"Yes, I remember you reporting on that study about a year ago. Interesting when companies try to predict the future."
Rob, based on such predictions, they can either increase or decrees the production to meet market requirements. This will avoid dead lock situations like long waiting period from customer and in reverse excess stocks.
"Very good point, MyDesign. I didn't realize other consideration were beginning to trump the all-powerful quarterly results. I did notice that warnings were at al all-time high for the Q1 2014. MarketWatch attributed this to a widespread desire to lower expectations. I wonder if this is a version of de-emphasizing quarterly results."
Thanks Rob, industry and marketing peoples definitely consider all these factors because they don't need a flow in their business strategy.
Very good point, MyDesign. I didn't realize other consideration were beginning to trump the all-powerful quarterly results. I did notice that warnings were at al all-time high for the Q1 2014. MarketWatch attributed this to a widespread desire to lower expectations. I wonder if this is a version of de-emphasizing quarterly results.
"I do appreciate the culture that this company is establishing on looking towards the future. So many other companies today only focus on the upcoming bottom line for the next fiscal quarter that they never look ahead to the mega-trends unfolding down the road. I hope that this company does well with this new strategy."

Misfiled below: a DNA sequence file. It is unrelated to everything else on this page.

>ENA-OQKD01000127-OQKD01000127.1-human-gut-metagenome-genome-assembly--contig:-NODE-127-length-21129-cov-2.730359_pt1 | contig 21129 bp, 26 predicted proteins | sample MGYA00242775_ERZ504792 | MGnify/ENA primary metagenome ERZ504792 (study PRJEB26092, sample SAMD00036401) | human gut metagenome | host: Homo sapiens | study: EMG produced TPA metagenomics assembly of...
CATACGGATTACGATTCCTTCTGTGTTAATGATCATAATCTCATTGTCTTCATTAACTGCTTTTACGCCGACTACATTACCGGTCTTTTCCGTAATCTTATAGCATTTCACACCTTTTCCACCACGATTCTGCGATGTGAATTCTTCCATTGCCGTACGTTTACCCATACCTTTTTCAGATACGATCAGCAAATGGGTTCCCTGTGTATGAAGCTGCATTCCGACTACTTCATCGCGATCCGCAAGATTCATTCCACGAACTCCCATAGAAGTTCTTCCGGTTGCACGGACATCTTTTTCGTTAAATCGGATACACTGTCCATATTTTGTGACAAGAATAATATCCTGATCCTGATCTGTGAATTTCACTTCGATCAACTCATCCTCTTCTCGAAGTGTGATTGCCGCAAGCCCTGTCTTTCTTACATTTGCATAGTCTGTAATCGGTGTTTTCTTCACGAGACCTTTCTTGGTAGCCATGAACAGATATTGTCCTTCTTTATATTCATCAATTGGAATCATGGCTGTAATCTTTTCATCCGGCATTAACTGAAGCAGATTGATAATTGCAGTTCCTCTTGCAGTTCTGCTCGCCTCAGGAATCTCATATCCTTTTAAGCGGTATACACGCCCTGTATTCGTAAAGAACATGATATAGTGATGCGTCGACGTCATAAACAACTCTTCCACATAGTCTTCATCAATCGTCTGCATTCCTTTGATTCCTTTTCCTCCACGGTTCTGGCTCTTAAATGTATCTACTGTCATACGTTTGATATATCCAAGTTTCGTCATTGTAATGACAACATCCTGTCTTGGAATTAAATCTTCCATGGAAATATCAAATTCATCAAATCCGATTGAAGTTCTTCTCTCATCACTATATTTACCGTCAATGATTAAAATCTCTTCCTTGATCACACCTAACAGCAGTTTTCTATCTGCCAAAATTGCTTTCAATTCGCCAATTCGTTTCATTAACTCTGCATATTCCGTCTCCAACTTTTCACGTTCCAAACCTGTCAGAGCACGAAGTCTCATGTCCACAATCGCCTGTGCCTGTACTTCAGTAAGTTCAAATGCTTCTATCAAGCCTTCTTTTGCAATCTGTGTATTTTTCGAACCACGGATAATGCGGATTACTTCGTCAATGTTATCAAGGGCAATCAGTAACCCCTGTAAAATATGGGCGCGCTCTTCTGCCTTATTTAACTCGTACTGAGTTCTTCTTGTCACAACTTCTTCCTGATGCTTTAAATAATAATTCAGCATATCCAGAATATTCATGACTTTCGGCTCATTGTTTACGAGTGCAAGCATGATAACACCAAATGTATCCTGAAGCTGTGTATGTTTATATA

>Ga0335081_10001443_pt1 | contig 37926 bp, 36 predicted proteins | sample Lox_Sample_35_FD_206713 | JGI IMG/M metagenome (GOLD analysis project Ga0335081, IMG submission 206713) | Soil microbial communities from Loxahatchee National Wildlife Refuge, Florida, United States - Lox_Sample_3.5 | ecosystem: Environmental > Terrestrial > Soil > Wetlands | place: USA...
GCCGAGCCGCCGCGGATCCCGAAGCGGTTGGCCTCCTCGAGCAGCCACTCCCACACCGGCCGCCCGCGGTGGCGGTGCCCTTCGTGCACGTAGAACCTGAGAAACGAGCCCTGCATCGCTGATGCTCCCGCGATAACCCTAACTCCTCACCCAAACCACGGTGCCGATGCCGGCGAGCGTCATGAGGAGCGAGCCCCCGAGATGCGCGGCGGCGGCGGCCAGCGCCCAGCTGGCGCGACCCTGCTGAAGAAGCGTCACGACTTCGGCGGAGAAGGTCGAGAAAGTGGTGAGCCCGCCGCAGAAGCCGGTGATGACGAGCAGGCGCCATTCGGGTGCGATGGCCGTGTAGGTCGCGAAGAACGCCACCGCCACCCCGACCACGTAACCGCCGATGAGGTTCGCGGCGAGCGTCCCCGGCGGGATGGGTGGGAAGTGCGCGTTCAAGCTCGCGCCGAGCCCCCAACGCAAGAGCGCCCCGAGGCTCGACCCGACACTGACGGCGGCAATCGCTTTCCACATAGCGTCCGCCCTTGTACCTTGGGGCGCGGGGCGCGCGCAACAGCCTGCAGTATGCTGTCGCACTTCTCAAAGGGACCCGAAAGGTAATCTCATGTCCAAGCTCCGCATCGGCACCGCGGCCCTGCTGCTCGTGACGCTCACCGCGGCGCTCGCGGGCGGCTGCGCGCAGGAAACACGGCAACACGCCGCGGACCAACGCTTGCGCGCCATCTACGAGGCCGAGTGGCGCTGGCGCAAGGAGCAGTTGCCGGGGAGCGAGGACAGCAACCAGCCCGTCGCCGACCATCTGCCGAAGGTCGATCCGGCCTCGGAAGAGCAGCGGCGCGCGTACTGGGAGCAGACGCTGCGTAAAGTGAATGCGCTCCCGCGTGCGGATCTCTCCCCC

Greg, this is mainly because the business lines have changed due to the purchasing power and desecration level of customers due to globalization and various other factors. Now businesses are mainly customer centric and hence companies are much focusing to them to know what they exactly needs.
What should be the perception of a product’s real-world performance with regard to the published spec sheet? While it is easy to assume that the product will operate according to spec, what variables should be considered, and is that a designer obligation or a customer responsibility? Or both?
Biomimicry has already found its way into the development of robots and new materials, with researchers studying animals and nature to come up with new innovations. Now thanks to researchers in Boston, biomimicry could even inform the future of electrical networks for next-generation displays.
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